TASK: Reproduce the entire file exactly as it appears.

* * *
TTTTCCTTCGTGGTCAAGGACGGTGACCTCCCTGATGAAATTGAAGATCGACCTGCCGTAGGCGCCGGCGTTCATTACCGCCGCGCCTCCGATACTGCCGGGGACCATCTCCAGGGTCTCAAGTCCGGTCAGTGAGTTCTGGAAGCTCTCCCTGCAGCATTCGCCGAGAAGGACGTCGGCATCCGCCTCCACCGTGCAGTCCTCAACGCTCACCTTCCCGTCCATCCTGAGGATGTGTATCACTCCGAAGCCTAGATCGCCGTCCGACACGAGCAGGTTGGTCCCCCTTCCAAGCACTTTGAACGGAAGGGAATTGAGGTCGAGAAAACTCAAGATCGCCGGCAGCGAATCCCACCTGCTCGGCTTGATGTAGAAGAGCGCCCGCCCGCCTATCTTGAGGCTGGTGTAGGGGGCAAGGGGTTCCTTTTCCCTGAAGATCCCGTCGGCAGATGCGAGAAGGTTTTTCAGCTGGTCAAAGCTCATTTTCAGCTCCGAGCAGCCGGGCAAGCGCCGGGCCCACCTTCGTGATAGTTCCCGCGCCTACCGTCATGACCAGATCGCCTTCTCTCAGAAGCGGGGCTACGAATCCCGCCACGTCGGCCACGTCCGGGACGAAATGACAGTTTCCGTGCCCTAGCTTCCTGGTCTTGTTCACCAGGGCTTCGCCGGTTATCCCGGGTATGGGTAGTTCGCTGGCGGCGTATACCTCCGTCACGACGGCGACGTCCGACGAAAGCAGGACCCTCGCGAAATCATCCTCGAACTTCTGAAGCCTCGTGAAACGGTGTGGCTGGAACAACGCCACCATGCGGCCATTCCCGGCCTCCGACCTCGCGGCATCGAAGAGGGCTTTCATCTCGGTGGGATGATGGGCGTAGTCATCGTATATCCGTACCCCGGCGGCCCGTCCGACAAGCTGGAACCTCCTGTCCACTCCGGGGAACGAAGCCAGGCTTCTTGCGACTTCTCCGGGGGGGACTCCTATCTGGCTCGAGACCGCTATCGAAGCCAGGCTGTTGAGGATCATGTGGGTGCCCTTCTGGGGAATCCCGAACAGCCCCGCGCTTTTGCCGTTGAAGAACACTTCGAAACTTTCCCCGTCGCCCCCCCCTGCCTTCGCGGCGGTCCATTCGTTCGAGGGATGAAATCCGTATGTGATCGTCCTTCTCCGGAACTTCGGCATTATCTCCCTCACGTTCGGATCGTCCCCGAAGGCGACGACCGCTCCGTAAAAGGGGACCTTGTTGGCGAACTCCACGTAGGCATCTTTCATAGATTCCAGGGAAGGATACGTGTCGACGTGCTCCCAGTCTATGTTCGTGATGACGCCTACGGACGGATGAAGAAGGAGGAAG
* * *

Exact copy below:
TTTTCCTTCGTGGTCAAGGACGGTGACCTCCCTGATGAAATTGAAGATCGACCTGCCGTAGGCGCCGGCGTTCATTACCGCCGCGCCTCCGATACTGCCGGGGACCATCTCCAGGGTCTCAAGTCCGGTCAGTGAGTTCTGGAAGCTCTCCCTGCAGCATTCGCCGAGAAGGACGTCGGCATCCGCCTCCACCGTGCAGTCCTCAACGCTCACCTTCCCGTCCATCCTGAGGATGTGTATCACTCCGAAGCCTAGATCGCCGTCCGACACGAGCAGGTTGGTCCCCCTTCCAAGCACTTTGAACGGAAGGGAATTGAGGTCGAGAAAACTCAAGATCGCCGGCAGCGAATCCCACCTGCTCGGCTTGATGTAGAAGAGCGCCCGCCCGCCTATCTTGAGGCTGGTGTAGGGGGCAAGGGGTTCCTTTTCCCTGAAGATCCCGTCGGCAGATGCGAGAAGGTTTTTCAGCTGGTCAAAGCTCATTTTCAGCTCCGAGCAGCCGGGCAAGCGCCGGGCCCACCTTCGTGATAGTTCCCGCGCCTACCGTCATGACCAGATCGCCTTCTCTCAGAAGCGGGGCTACGAATCCCGCCACGTCGGCCACGTCCGGGACGAAATGACAGTTTCCGTGCCCTAGCTTCCTGGTCTTGTTCACCAGGGCTTCGCCGGTTATCCCGGGTATGGGTAGTTCGCTGGCGGCGTATACCTCCGTCACGACGGCGACGTCCGACGAAAGCAGGACCCTCGCGAAATCATCCTCGAACTTCTGAAGCCTCGTGAAACGGTGTGGCTGGAACAACGCCACCATGCGGCCATTCCCGGCCTCCGACCTCGCGGCATCGAAGAGGGCTTTCATCTCGGTGGGATGATGGGCGTAGTCATCGTATATCCGTACCCCGGCGGCCCGTCCGACAAGCTGGAACCTCCTGTCCACTCCGGGGAACGAAGCCAGGCTTCTTGCGACTTCTCCGGGGGGGACTCCTATCTGGCTCGAGACCGCTATCGAAGCCAGGCTGTTGAGGATCATGTGGGTGCCCTTCTGGGGAATCCCGAACAGCCCCGCGCTTTTGCCGTTGAAGAACACTTCGAAACTTTCCCCGTCGCCCCCCCCTGCCTTCGCGGCGGTCCATTCGTTCGAGGGATGAAATCCGTATGTGATCGTCCTTCTCCGGAACTTCGGCATTATCTCCCTCACGTTCGGATCGTCCCCGAAGGCGACGACCGCTCCGTAAAAGGGGACCTTGTTGGCGAACTCCACGTAGGCATCTTTCATAGATTCCAGGGAAGGATACGTGTCGACGTGCTCCCAGTCTATGTTCGTGATGACGCCTACGGACGGATGAAGAAGGAGGAAG